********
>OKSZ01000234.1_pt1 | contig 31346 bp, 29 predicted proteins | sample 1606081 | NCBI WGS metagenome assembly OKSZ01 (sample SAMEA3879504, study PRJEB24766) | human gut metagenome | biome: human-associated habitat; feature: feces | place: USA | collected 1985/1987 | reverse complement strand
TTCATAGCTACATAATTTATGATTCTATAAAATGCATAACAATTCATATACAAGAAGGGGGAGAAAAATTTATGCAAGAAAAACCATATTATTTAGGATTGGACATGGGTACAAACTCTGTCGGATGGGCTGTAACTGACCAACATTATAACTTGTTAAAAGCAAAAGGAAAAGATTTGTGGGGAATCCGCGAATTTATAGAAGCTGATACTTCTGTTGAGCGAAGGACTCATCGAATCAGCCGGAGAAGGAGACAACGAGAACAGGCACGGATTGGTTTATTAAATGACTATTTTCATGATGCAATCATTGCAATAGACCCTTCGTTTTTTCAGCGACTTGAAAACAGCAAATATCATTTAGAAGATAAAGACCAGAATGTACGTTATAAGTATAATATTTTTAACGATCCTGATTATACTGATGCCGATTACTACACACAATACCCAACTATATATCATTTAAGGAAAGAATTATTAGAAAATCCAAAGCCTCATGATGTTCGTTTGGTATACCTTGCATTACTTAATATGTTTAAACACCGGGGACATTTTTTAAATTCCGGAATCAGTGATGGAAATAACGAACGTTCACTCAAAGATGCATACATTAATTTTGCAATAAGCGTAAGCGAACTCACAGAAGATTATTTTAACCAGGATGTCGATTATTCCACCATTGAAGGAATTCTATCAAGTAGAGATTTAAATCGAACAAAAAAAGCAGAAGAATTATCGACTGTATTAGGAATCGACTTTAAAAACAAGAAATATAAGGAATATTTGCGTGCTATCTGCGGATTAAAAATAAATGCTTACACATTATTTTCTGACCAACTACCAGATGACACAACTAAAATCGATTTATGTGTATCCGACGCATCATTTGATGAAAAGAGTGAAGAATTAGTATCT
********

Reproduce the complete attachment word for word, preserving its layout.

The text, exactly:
>OKSZ01000234.1_pt1 | contig 31346 bp, 29 predicted proteins | sample 1606081 | NCBI WGS metagenome assembly OKSZ01 (sample SAMEA3879504, study PRJEB24766) | human gut metagenome | biome: human-associated habitat; feature: feces | place: USA | collected 1985/1987 | reverse complement strand
TTCATAGCTACATAATTTATGATTCTATAAAATGCATAACAATTCATATACAAGAAGGGGGAGAAAAATTTATGCAAGAAAAACCATATTATTTAGGATTGGACATGGGTACAAACTCTGTCGGATGGGCTGTAACTGACCAACATTATAACTTGTTAAAAGCAAAAGGAAAAGATTTGTGGGGAATCCGCGAATTTATAGAAGCTGATACTTCTGTTGAGCGAAGGACTCATCGAATCAGCCGGAGAAGGAGACAACGAGAACAGGCACGGATTGGTTTATTAAATGACTATTTTCATGATGCAATCATTGCAATAGACCCTTCGTTTTTTCAGCGACTTGAAAACAGCAAATATCATTTAGAAGATAAAGACCAGAATGTACGTTATAAGTATAATATTTTTAACGATCCTGATTATACTGATGCCGATTACTACACACAATACCCAACTATATATCATTTAAGGAAAGAATTATTAGAAAATCCAAAGCCTCATGATGTTCGTTTGGTATACCTTGCATTACTTAATATGTTTAAACACCGGGGACATTTTTTAAATTCCGGAATCAGTGATGGAAATAACGAACGTTCACTCAAAGATGCATACATTAATTTTGCAATAAGCGTAAGCGAACTCACAGAAGATTATTTTAACCAGGATGTCGATTATTCCACCATTGAAGGAATTCTATCAAGTAGAGATTTAAATCGAACAAAAAAAGCAGAAGAATTATCGACTGTATTAGGAATCGACTTTAAAAACAAGAAATATAAGGAATATTTGCGTGCTATCTGCGGATTAAAAATAAATGCTTACACATTATTTTCTGACCAACTACCAGATGACACAACTAAAATCGATTTATGTGTATCCGACGCATCATTTGATGAAAAGAGTGAAGAATTAGTATCT